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FOIA Frequently Asked Questions

Who can file a FOIA request...? 

“Any person” as defined at 5 U.S. C. 551 (2), can file a FOIA request which would include U.S. citizens, foreign nationals, organizations, universities, businesses, state and local government, and non-federal or non-federal representatives from media outlets. See the DA&M Memo dated March 4, 2021 for further guidance for Stars and Stripes news representatives. 

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 Who is subject to the FOIA and what type of information can be requested?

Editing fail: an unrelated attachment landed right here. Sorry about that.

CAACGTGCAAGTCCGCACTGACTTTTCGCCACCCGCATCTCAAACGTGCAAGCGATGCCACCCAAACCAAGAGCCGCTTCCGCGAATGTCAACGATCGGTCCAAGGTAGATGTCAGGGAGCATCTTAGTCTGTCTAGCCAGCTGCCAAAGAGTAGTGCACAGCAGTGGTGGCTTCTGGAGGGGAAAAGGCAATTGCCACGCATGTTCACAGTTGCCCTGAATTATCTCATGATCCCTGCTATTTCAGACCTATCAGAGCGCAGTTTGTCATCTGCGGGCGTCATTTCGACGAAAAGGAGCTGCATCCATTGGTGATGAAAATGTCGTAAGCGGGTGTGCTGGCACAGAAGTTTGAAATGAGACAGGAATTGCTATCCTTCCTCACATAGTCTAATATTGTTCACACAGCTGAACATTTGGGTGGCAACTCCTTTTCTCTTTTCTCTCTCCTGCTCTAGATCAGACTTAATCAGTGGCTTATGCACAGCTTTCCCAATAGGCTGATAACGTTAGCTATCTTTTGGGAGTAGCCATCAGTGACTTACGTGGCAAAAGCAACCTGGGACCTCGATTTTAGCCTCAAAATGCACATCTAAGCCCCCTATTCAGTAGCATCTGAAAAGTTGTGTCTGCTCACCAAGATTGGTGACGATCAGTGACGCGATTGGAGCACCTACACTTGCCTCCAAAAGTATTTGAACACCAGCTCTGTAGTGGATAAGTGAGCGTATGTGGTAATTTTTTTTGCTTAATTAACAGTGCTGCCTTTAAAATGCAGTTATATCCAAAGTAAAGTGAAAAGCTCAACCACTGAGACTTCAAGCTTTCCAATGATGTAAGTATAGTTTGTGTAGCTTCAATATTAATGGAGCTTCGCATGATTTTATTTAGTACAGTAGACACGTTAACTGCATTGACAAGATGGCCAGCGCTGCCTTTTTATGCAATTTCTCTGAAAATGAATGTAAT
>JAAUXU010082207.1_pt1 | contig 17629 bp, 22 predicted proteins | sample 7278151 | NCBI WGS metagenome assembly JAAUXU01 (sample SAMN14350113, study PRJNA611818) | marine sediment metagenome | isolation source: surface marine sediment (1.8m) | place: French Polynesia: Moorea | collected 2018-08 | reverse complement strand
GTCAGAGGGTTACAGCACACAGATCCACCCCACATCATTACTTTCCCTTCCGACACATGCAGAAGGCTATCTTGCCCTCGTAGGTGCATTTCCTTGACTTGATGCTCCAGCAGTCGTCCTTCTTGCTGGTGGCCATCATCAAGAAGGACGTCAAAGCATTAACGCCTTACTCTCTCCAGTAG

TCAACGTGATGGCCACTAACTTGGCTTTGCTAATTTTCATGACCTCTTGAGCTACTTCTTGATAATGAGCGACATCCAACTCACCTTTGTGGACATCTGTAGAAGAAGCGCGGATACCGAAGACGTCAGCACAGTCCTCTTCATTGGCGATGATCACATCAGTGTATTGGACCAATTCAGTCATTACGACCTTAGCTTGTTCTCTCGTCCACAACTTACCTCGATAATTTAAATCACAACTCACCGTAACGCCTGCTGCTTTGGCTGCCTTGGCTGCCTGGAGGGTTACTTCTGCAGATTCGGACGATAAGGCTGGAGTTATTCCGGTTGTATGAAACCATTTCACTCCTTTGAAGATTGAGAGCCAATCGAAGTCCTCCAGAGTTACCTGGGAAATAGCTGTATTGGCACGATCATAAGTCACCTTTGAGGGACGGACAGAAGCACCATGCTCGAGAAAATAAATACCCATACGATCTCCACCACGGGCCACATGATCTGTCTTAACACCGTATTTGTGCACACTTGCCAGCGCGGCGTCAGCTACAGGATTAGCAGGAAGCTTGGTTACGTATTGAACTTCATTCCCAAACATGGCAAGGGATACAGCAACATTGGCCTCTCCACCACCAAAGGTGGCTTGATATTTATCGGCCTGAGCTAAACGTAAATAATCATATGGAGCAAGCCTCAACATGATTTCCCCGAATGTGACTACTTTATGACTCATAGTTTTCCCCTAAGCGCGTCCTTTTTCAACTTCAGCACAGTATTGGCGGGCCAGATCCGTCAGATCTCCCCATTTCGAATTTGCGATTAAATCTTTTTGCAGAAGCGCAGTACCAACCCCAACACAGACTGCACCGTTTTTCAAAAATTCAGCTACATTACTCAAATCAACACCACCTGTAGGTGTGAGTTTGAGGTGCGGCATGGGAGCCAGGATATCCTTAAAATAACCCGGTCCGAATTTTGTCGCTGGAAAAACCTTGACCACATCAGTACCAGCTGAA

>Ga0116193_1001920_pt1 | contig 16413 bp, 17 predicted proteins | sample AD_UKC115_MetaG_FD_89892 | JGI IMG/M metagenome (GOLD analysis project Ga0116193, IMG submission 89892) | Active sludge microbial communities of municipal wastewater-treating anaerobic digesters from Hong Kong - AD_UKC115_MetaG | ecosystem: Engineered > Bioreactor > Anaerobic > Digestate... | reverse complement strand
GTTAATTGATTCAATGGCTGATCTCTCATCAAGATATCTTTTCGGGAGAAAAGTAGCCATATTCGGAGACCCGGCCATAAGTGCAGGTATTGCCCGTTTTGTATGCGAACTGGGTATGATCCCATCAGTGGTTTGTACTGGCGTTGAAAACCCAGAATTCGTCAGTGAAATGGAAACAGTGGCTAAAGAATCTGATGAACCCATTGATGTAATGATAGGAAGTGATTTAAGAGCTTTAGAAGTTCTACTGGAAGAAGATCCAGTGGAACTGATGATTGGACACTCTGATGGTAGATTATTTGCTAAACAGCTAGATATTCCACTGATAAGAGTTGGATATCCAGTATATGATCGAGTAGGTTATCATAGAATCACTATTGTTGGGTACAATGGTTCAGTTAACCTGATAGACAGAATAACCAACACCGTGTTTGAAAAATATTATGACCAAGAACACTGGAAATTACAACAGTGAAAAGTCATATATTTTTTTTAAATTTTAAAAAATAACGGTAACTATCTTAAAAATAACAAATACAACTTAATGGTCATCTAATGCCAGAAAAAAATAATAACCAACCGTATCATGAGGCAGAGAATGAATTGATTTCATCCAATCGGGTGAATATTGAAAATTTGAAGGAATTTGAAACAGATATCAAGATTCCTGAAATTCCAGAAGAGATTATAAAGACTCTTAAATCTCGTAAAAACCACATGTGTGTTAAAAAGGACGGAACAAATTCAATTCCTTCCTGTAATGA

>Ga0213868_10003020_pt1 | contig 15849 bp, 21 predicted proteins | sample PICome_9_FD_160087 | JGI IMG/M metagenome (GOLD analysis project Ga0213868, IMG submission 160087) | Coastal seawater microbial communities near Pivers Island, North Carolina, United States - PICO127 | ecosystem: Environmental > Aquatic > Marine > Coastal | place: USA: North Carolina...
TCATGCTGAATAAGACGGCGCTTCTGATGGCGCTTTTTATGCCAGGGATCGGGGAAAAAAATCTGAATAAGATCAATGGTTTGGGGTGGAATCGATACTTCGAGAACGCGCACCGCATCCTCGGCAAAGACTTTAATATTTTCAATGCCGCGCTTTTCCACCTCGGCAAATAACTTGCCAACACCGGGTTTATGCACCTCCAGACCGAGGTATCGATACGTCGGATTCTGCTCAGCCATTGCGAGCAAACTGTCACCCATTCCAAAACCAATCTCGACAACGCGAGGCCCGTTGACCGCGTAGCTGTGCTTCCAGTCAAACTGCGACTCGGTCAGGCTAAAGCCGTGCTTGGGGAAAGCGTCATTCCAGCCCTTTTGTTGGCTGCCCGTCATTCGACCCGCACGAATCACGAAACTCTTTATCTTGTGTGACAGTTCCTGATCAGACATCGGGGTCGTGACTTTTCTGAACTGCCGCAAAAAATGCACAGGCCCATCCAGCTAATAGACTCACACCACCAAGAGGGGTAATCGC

The FOIAs scope includes federal executive branch departments, agencies, and offices, federal regulatory agencies, and federal corporations. Congress, the federal courts, and parts of the executive office of the president are not subject to the FOIA. State and local governments are likewise not subject to the federal FOIA, but most states have their own equivalent access laws for state documents. If you desire to request documents under the state's FOIA regulations, an internet search engine is a good starting point.

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What is an Agency Record?

Includes all documents and records created or obtained by a U.S. Government agency that are in the agency’s possession and control at the time a FOIA request is received.

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Does the Agency have to create a record or answer questions?